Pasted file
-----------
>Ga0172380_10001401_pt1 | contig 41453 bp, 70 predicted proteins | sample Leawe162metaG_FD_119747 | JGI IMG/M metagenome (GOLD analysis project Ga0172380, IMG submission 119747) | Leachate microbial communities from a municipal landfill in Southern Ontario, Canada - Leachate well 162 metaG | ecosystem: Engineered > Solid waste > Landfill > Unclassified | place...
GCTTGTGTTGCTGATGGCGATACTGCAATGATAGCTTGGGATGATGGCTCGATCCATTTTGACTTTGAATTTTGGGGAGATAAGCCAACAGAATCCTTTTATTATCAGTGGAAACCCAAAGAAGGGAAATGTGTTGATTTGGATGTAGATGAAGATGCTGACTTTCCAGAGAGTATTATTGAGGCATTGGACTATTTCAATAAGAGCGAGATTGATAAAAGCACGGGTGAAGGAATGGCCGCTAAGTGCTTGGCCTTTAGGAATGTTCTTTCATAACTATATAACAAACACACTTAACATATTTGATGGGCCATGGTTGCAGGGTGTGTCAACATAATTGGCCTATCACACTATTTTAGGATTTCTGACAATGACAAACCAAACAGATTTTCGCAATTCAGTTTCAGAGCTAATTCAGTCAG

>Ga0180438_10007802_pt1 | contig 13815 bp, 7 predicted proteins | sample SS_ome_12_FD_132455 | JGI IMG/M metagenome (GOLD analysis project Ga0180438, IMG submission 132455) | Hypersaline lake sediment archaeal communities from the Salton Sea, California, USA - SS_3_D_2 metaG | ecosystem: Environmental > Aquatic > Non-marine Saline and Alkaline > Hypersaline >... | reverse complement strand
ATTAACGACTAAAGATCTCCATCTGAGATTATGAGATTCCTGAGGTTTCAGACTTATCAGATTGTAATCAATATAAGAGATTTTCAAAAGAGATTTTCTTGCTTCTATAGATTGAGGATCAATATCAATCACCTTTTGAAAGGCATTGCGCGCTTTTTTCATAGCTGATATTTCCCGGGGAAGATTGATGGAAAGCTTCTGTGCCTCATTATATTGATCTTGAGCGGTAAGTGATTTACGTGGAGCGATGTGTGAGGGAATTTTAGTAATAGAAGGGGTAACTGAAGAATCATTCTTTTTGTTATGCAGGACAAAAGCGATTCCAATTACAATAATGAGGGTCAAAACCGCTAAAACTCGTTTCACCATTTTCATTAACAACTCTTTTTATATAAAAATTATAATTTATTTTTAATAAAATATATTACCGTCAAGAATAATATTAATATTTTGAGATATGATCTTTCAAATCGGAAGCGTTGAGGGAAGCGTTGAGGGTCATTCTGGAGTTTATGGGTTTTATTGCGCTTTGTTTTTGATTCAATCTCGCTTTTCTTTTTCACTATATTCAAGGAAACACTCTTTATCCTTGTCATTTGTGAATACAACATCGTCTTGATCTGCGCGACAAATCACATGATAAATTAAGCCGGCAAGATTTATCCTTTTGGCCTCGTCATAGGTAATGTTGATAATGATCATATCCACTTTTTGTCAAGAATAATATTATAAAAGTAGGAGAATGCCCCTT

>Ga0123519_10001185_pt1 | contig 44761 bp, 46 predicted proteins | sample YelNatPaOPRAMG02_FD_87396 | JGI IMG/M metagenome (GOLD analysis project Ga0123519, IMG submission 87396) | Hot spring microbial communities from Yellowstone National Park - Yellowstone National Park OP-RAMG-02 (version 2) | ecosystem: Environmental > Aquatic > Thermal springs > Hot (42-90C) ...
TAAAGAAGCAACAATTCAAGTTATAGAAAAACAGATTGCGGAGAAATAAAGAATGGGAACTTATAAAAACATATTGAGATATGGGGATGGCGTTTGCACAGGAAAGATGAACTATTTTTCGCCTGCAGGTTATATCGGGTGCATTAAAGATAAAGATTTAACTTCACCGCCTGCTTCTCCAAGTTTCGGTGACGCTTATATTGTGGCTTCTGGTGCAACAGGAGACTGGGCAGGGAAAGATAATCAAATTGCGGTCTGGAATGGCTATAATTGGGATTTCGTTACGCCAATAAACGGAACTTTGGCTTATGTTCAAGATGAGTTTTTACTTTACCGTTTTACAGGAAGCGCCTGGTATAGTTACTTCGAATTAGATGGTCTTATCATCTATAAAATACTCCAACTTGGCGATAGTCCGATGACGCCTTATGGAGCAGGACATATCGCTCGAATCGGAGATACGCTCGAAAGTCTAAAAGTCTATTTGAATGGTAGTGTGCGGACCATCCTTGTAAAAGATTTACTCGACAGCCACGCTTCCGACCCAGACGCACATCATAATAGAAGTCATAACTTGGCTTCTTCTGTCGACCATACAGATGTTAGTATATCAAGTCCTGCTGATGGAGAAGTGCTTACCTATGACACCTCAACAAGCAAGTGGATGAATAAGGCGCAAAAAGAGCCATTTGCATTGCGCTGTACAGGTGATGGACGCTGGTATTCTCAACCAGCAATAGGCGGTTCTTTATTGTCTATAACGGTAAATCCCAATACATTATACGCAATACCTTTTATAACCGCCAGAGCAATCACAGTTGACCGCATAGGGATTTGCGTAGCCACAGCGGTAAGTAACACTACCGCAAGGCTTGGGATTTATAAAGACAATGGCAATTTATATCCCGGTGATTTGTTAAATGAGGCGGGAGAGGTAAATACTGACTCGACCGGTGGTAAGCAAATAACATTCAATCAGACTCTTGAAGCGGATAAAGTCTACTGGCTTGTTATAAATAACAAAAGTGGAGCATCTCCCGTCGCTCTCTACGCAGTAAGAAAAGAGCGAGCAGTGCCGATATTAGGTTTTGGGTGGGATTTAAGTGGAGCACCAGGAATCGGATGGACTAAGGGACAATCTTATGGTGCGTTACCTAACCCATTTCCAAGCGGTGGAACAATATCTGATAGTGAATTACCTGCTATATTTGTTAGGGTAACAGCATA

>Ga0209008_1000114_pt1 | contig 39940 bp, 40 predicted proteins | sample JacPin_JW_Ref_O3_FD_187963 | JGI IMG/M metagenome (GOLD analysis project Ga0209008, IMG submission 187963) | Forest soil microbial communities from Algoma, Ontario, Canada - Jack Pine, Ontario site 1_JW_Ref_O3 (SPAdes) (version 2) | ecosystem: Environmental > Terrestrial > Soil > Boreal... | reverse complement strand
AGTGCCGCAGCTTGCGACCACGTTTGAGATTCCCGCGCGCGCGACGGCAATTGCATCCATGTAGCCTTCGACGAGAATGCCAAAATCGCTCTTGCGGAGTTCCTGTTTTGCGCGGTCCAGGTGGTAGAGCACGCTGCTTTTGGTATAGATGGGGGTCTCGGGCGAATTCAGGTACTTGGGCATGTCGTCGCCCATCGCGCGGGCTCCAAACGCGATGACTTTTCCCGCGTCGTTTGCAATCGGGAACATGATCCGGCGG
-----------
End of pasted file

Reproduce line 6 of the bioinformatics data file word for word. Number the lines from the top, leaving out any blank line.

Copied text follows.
TAAAGAAGCAACAATTCAAGTTATAGAAAAACAGATTGCGGAGAAATAAAGAATGGGAACTTATAAAAACATATTGAGATATGGGGATGGCGTTTGCACAGGAAAGATGAACTATTTTTCGCCTGCAGGTTATATCGGGTGCATTAAAGATAAAGATTTAACTTCACCGCCTGCTTCTCCAAGTTTCGGTGACGCTTATATTGTGGCTTCTGGTGCAACAGGAGACTGGGCAGGGAAAGATAATCAAATTGCGGTCTGGAATGGCTATAATTGGGATTTCGTTACGCCAATAAACGGAACTTTGGCTTATGTTCAAGATGAGTTTTTACTTTACCGTTTTACAGGAAGCGCCTGGTATAGTTACTTCGAATTAGATGGTCTTATCATCTATAAAATACTCCAACTTGGCGATAGTCCGATGACGCCTTATGGAGCAGGACATATCGCTCGAATCGGAGATACGCTCGAAAGTCTAAAAGTCTATTTGAATGGTAGTGTGCGGACCATCCTTGTAAAAGATTTACTCGACAGCCACGCTTCCGACCCAGACGCACATCATAATAGAAGTCATAACTTGGCTTCTTCTGTCGACCATACAGATGTTAGTATATCAAGTCCTGCTGATGGAGAAGTGCTTACCTATGACACCTCAACAAGCAAGTGGATGAATAAGGCGCAAAAAGAGCCATTTGCATTGCGCTGTACAGGTGATGGACGCTGGTATTCTCAACCAGCAATAGGCGGTTCTTTATTGTCTATAACGGTAAATCCCAATACATTATACGCAATACCTTTTATAACCGCCAGAGCAATCACAGTTGACCGCATAGGGATTTGCGTAGCCACAGCGGTAAGTAACACTACCGCAAGGCTTGGGATTTATAAAGACAATGGCAATTTATATCCCGGTGATTTGTTAAATGAGGCGGGAGAGGTAAATACTGACTCGACCGGTGGTAAGCAAATAACATTCAATCAGACTCTTGAAGCGGATAAAGTCTACTGGCTTGTTATAAATAACAAAAGTGGAGCATCTCCCGTCGCTCTCTACGCAGTAAGAAAAGAGCGAGCAGTGCCGATATTAGGTTTTGGGTGGGATTTAAGTGGAGCACCAGGAATCGGATGGACTAAGGGACAATCTTATGGTGCGTTACCTAACCCATTTCCAAGCGGTGGAACAATATCTGATAGTGAATTACCTGCTATATTTGTTAGGGTAACAGCATA